Monday, April 27, 2015

New Ruling on Interstitial Cystitis (SSR 15-1p)

The Social Security Administration has issued Social Security Ruling (SSR) 15- 1p, which became effective immediately upon publication. 80 Fed. Reg. 14215 (Mar. 18, 2015). This ruling replaces  SSR 02-2p, which became effective in 2002. 

The new ruling describes interstitial cystitis (IC) as “a complex genitourinary disorder involving recurring pain or discomfort in the bladder and pelvic region.” Some medical providers and organizations, including the American Urological Association, consider the disease synonymous with “painful bladder syndrome” and “bladder pain syndrome.” The SSR states that although it uses the term IC, it is designed to address other medical conditions. IC more prevalent in women.  It can happen at the same time as other diseases including fibromyalgia, chronic fatigue syndrome, irritable bowel syndrome, inflammatory bowel disease, vulvodynia, chronic headaches, Sj√∂gren’s syndrome, endometriosis, or systemic lupus erythematosus. The most common way of diagnosing this condition is by a process of elimination of  other disorders with similar symptoms. Tests used to determine a diagnosis are part of a complex ruling-out process. Tests include urinalysis, urine culture, cystoscopy, biopsy of the bladder wall and urethra, distention of the bladder under anesthesia, and culture of prostate secretions. Doctors are able to treat the symptoms of IC in some patients only.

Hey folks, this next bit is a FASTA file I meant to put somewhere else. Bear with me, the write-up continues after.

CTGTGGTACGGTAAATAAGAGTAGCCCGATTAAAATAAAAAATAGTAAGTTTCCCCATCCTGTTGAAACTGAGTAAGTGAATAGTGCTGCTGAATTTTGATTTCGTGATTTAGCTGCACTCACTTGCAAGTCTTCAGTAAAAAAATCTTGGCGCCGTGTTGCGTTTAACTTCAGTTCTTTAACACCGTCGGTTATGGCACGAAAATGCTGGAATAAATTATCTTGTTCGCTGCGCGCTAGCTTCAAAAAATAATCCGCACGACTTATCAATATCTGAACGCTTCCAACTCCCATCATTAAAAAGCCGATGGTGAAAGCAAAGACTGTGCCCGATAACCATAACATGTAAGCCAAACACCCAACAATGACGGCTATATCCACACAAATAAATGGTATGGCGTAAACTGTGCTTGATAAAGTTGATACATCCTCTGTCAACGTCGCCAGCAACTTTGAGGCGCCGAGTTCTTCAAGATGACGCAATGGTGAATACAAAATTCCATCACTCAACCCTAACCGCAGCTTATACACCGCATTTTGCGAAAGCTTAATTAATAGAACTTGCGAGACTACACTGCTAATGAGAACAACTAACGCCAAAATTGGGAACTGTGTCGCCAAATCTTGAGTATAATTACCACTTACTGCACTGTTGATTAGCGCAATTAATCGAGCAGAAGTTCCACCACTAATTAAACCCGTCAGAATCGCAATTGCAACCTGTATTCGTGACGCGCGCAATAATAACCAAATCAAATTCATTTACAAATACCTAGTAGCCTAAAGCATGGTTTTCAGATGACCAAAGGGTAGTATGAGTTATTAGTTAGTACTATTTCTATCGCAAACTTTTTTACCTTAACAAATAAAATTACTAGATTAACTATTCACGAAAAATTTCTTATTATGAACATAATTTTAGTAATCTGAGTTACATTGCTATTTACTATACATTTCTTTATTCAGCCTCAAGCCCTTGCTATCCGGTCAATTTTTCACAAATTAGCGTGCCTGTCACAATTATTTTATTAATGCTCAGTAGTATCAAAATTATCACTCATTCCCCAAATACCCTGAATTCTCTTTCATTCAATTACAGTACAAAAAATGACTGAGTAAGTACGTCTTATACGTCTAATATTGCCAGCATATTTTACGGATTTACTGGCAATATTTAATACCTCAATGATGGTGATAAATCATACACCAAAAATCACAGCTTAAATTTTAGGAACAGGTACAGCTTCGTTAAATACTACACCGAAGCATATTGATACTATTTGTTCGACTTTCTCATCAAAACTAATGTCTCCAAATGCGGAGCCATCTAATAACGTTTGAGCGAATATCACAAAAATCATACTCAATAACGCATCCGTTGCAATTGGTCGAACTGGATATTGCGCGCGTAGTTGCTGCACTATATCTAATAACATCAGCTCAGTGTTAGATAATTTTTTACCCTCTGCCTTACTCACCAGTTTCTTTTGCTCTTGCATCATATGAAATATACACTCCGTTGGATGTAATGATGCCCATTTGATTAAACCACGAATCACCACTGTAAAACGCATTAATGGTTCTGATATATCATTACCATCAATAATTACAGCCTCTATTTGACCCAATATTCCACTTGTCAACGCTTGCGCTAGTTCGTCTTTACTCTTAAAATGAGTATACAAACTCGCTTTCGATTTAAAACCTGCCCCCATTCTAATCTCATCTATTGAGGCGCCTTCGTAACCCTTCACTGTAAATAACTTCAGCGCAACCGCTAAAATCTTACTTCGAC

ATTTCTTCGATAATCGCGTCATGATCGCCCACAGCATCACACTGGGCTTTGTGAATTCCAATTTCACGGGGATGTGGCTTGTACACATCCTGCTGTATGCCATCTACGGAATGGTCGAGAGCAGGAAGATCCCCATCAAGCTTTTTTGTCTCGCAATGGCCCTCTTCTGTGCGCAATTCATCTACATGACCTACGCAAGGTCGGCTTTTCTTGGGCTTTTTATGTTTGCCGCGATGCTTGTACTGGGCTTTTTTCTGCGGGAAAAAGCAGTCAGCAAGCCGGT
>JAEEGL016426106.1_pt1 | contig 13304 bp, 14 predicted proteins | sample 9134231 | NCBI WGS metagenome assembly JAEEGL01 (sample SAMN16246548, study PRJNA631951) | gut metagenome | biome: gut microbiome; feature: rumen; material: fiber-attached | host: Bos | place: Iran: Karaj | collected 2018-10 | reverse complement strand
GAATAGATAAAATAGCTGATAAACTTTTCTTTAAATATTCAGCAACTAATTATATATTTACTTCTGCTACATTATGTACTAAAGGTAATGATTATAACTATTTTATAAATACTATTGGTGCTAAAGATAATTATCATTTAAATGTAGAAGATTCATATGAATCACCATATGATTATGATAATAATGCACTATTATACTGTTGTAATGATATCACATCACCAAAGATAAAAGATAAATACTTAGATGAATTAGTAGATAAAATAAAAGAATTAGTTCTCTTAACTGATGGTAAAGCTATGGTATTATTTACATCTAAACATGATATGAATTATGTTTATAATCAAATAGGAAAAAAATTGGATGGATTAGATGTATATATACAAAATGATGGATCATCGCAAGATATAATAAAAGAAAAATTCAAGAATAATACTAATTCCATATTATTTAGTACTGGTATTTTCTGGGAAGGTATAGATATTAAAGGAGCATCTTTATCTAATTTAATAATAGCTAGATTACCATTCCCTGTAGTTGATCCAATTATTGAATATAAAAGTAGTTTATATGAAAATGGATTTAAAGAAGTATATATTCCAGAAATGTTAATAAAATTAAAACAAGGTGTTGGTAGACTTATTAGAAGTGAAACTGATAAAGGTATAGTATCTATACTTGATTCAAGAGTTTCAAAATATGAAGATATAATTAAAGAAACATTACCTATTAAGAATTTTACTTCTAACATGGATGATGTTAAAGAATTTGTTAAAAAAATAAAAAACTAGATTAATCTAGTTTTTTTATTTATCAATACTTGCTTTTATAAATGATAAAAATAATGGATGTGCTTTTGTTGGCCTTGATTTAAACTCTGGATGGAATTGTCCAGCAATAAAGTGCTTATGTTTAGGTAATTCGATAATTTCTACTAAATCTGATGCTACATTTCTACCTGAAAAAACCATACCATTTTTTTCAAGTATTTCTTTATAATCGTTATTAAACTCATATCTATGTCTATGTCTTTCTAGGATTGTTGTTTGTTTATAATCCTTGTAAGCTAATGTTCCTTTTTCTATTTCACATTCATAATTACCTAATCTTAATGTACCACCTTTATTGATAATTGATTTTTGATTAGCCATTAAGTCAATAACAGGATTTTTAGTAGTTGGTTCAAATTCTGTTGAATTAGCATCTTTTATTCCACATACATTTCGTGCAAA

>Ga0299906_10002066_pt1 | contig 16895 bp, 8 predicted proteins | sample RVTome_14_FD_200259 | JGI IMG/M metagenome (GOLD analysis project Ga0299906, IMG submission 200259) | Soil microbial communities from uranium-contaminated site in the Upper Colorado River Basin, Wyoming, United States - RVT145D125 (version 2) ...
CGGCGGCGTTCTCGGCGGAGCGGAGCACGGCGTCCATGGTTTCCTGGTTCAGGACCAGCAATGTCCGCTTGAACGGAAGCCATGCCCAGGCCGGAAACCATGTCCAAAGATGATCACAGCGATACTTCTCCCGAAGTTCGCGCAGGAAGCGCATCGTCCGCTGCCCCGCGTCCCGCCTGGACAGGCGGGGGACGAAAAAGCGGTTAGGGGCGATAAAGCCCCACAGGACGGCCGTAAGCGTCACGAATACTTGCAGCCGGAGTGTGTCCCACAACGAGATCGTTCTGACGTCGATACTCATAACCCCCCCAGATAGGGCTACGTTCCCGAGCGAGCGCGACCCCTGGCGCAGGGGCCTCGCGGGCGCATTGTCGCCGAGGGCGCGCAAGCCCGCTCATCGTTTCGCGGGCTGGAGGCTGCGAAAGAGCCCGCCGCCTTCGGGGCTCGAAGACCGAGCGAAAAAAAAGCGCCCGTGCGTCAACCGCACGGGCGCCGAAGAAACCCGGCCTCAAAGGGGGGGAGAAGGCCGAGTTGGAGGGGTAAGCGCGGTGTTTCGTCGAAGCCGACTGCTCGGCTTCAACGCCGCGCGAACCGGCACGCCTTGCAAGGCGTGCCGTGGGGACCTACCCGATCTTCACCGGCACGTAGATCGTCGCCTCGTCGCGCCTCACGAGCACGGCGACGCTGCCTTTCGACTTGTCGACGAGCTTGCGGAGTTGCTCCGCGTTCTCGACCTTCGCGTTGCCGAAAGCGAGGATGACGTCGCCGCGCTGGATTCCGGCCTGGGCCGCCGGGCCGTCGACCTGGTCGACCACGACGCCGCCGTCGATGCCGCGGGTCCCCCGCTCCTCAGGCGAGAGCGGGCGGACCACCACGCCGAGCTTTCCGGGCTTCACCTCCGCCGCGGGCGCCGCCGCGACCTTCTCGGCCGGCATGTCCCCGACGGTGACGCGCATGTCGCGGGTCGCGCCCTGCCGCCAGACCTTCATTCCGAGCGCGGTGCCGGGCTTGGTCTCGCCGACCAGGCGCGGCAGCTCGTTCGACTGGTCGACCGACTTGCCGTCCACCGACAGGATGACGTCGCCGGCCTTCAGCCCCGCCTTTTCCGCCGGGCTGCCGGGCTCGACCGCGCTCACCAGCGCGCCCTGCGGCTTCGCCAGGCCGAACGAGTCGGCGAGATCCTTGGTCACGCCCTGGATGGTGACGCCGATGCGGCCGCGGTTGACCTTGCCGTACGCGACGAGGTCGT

Much of the SSR applies existing SSA policy to IC. For example, it states that when adjudication occurs less than 12 months before a claimant’s alleged onset date, SSA will use “information about the person’s treatment and response to treatment, including any medical source opinions about the person’s prognosis at the end of 12 months, helps us decide whether to expect an MDI of IC to be of disabling severity for at least 12 consecutive months.” Also, once an individual is found to have an MDI of IC, the adjudicator must proceed through the sequential evaluation process, determining whether the MDI is “severe,” whether the claimant meets or equals a listing (there is no listing for IC itself), and if not, what the claimant’s residual functional capacity is and whether is allows a return to past or other work.